Monday, January 16, 2006

The Times Gets Conned

I have to admit that I missed it at the time, but on Friday the New York Times got suckered. Yep, this supposedly sophisticated big-city newspaper fell victim to the oldest con of them all -- the inmate sob story.

The Times ran a story about a former judge who got nabbed with his hand in the till. The newspaper gave a forum for this contemptible criminal without a word from any of the people he victimized or ... well, I'll let a reader continue the thought.

A reader sent me a copy of the email that he sent the Times complaining about this story, and with his permission I'm reprinting it in full -- because this very eloquent letter sums up the depths of the Times's stupidity much better than I ever could:

"It is difficult to express my contempt for your story about the fallen judge.

"You do all the right things--quote the prosecutor, point out that "Rolly" took money from a helpless woman--but that strikes me as just window-dressing designed to give the appearance of balance. In reality, all you did was give real estate to a morally bankrupt guy to lecture the rest of us about the prison system. The article would have been far more fair and balanced had you:

"1) Asked this reptile point-blank whether he deserved his 69-month sentence, and if so, why did he fight against it? You could have asked him whether he deserves the 23 month reduction. Somehow, to me, a little less than 4 years is extremely unjust--what would the reptile say to people who argue that he got off lightly? You could have also asked this reptile whether he was justified in trying to get into the boot camp.

"2) Asked this reptile point-blank whether his partner had valid concerns about exposing the children to someone who committed such an evil act.

"3) Asked this reptile point-blank whether he was going to do anything in restitution for the woman.

"4) Asked this reptile point-blank how much the woman's care suffered because of his deeds. Her life may have no significance to this guy--but her happiness IS important, and it would have been interesting to know if he cared enough to learn about the woman's fate. My guess is that she has suffered significantly because of this reptile.

"5) Gotten the view of people who think that the prison system should be one of punishment over rehabilitation to rebut the views of this reptile.

"6) Asked this reptile whether he bears any responsibility for his inability to see his children and whether his partner should have been forced to tote the children to the place of his incarceration (that's the implication of his statement).

"By the way, many many many judges in this country order women (mostly) to transport their children to state prisons so that ex-spouse prisoners can see their children. Of course, that sounds compassionate, until you think about the fact that the woman could be forced to make a long trip (prisons are often in the middle of nowhere) on her own nickel and must be subjected to the indignity of visiting someone in prison.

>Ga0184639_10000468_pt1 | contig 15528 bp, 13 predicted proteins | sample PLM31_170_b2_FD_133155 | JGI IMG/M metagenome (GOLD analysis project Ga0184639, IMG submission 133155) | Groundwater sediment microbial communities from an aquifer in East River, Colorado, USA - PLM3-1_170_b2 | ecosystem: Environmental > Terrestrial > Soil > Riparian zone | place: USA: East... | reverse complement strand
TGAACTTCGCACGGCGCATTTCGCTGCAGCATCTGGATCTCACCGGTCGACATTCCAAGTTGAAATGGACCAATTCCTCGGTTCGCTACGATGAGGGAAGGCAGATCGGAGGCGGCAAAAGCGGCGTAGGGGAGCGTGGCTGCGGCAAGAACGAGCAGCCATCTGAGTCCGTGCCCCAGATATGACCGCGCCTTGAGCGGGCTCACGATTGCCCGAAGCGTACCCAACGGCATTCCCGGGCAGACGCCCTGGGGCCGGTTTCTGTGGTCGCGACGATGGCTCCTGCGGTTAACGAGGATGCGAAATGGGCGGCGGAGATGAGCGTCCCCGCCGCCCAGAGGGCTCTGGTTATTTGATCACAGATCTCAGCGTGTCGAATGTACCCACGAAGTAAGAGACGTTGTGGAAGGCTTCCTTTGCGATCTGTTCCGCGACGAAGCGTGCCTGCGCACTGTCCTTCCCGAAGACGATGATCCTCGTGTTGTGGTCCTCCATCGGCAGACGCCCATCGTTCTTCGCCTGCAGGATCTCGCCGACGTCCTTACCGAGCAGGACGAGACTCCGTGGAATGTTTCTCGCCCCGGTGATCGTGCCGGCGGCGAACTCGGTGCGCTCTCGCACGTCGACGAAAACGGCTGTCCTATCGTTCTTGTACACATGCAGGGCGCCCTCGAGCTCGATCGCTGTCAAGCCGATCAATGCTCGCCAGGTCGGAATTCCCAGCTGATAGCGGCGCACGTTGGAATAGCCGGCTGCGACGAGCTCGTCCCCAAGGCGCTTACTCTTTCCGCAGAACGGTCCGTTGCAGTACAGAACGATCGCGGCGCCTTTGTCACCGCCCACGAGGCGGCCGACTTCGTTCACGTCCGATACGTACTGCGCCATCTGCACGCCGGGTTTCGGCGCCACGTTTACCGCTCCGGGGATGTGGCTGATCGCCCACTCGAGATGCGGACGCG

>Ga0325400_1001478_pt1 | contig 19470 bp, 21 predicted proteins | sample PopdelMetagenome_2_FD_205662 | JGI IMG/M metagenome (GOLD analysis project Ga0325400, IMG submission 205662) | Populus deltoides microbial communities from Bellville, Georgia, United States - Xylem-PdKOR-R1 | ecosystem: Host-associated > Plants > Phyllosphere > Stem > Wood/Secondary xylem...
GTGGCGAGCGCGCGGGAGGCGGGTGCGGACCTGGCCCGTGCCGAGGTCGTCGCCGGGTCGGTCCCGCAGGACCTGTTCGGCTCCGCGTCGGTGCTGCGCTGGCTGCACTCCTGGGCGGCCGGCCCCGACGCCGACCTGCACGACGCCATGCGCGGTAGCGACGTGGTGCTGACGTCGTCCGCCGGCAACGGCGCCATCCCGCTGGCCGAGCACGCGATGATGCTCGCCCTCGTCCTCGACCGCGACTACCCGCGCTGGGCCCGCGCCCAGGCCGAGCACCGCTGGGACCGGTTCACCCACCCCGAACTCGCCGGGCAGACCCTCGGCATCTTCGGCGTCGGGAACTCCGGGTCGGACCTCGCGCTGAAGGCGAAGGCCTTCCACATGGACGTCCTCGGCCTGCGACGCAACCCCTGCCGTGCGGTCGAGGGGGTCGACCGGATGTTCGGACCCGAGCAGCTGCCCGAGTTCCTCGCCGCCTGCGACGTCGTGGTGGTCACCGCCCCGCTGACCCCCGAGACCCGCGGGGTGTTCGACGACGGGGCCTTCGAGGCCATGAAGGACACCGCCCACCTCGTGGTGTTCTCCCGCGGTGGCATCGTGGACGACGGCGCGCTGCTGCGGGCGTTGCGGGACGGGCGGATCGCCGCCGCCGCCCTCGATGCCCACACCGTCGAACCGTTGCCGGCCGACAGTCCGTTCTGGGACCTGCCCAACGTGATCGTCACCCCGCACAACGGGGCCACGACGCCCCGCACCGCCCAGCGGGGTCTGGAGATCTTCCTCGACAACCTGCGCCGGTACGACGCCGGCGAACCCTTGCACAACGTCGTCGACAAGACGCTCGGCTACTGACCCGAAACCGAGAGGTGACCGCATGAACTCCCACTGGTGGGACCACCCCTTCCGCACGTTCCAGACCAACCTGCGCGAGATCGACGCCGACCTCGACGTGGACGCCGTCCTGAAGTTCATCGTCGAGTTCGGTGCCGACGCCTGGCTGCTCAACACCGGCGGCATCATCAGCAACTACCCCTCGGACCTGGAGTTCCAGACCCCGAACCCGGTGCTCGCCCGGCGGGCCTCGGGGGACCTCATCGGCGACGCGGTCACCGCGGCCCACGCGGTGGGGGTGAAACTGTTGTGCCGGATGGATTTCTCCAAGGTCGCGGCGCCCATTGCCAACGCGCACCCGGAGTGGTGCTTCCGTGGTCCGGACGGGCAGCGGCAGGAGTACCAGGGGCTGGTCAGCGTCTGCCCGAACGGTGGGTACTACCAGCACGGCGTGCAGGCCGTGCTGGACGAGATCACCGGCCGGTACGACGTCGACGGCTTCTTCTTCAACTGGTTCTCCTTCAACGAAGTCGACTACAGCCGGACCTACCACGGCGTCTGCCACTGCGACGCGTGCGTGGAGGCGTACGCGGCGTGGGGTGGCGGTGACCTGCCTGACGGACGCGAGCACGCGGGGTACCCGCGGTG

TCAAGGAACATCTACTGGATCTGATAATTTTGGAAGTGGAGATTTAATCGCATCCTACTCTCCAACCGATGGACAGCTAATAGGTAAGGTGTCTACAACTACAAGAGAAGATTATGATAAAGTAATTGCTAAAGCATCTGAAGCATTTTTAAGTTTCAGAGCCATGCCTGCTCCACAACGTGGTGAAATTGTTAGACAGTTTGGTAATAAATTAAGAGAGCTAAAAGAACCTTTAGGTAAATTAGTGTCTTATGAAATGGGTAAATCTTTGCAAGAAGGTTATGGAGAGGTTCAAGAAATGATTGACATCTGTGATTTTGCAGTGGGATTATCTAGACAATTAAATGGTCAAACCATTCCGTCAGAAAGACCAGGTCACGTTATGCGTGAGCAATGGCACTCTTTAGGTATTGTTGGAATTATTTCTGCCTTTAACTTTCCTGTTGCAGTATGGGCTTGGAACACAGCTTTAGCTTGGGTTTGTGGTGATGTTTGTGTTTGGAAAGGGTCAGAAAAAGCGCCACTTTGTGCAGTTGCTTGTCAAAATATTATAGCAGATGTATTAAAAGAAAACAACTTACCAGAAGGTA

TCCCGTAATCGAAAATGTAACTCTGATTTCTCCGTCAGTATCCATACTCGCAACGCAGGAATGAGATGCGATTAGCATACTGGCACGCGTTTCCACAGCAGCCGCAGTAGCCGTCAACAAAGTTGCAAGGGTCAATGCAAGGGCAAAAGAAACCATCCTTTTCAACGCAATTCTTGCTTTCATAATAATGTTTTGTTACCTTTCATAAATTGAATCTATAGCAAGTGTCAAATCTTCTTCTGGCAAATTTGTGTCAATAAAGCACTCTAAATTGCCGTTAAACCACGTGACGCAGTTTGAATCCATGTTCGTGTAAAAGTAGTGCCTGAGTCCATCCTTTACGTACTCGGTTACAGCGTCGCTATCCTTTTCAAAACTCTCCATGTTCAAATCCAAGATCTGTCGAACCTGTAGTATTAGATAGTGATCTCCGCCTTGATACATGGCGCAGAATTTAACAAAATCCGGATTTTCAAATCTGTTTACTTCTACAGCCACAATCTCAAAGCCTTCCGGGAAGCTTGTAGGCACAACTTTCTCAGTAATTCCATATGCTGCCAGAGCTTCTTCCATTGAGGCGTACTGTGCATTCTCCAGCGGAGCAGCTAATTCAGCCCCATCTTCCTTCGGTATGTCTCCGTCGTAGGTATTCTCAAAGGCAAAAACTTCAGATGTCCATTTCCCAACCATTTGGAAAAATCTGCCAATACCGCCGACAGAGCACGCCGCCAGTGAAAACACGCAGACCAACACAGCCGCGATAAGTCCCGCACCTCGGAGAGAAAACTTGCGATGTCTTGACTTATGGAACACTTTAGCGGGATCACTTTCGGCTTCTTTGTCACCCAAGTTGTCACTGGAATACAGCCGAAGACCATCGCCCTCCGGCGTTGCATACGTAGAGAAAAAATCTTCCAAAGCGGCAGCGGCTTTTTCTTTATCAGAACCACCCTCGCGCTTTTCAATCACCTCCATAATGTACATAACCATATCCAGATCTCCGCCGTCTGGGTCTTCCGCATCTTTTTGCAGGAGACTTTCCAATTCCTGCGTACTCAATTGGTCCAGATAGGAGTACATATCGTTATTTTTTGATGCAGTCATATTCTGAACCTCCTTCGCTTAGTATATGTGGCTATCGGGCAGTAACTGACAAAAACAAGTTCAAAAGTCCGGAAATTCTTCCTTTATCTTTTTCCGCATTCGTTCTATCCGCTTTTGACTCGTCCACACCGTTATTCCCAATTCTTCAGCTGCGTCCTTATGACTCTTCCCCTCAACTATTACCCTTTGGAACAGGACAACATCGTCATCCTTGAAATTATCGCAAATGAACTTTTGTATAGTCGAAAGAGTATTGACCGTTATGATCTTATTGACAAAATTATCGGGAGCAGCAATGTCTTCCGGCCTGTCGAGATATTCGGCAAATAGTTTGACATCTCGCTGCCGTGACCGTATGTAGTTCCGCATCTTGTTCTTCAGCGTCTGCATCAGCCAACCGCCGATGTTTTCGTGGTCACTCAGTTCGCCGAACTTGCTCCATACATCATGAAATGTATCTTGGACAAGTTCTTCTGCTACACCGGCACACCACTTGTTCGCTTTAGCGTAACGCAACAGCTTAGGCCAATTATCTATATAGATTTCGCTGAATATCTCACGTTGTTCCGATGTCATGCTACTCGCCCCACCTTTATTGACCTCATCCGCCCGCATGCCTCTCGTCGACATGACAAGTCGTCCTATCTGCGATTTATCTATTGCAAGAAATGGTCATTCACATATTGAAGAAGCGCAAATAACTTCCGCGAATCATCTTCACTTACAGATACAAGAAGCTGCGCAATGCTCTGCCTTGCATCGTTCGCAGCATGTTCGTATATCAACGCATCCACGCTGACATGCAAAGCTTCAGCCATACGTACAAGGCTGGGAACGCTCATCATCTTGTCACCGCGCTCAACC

"I don't know about you, but I myself quite enjoy my days off, and I would be livid if some judge told me that I had to ruin a day off so that I could tote my children to a prison on my own nickel, to say nothing of the humiliation. (Hey, maybe that would be a good story idea--women forced to take their kids to prison by arrogant judges.) This reptile apparently thinks that he has the right to make that imposition on someone else.

"It is simply amazing. A person commits a thoroughly wicked act, spends less than four years in prison and a halfway house, and then the New York Times gives him a forum to prattle on about the morality of the prison system, with nary a dissenting view on the validity of his preaching. Rolly, obviously, has no moral compass, since he blames his appalling crime on his desire to end it all and psychological issues.

"Perhaps, he was under stress. But the reality is that he made a conscious decision to commit a thoroughly evil act. And then he has the temerity to say "God help them", thereby impugning the morality of jurists who don't steal from invalids and who may take into consideration factors other than the rehabilitation of prisoners. But hey, this guy preaches the party line that we are too mean to prisoners and that it's our fault that so many re-offend, so let's give him real estate.

"Contemptible. Thoroughly contemptible."

There has been no response to this eloquent letter.


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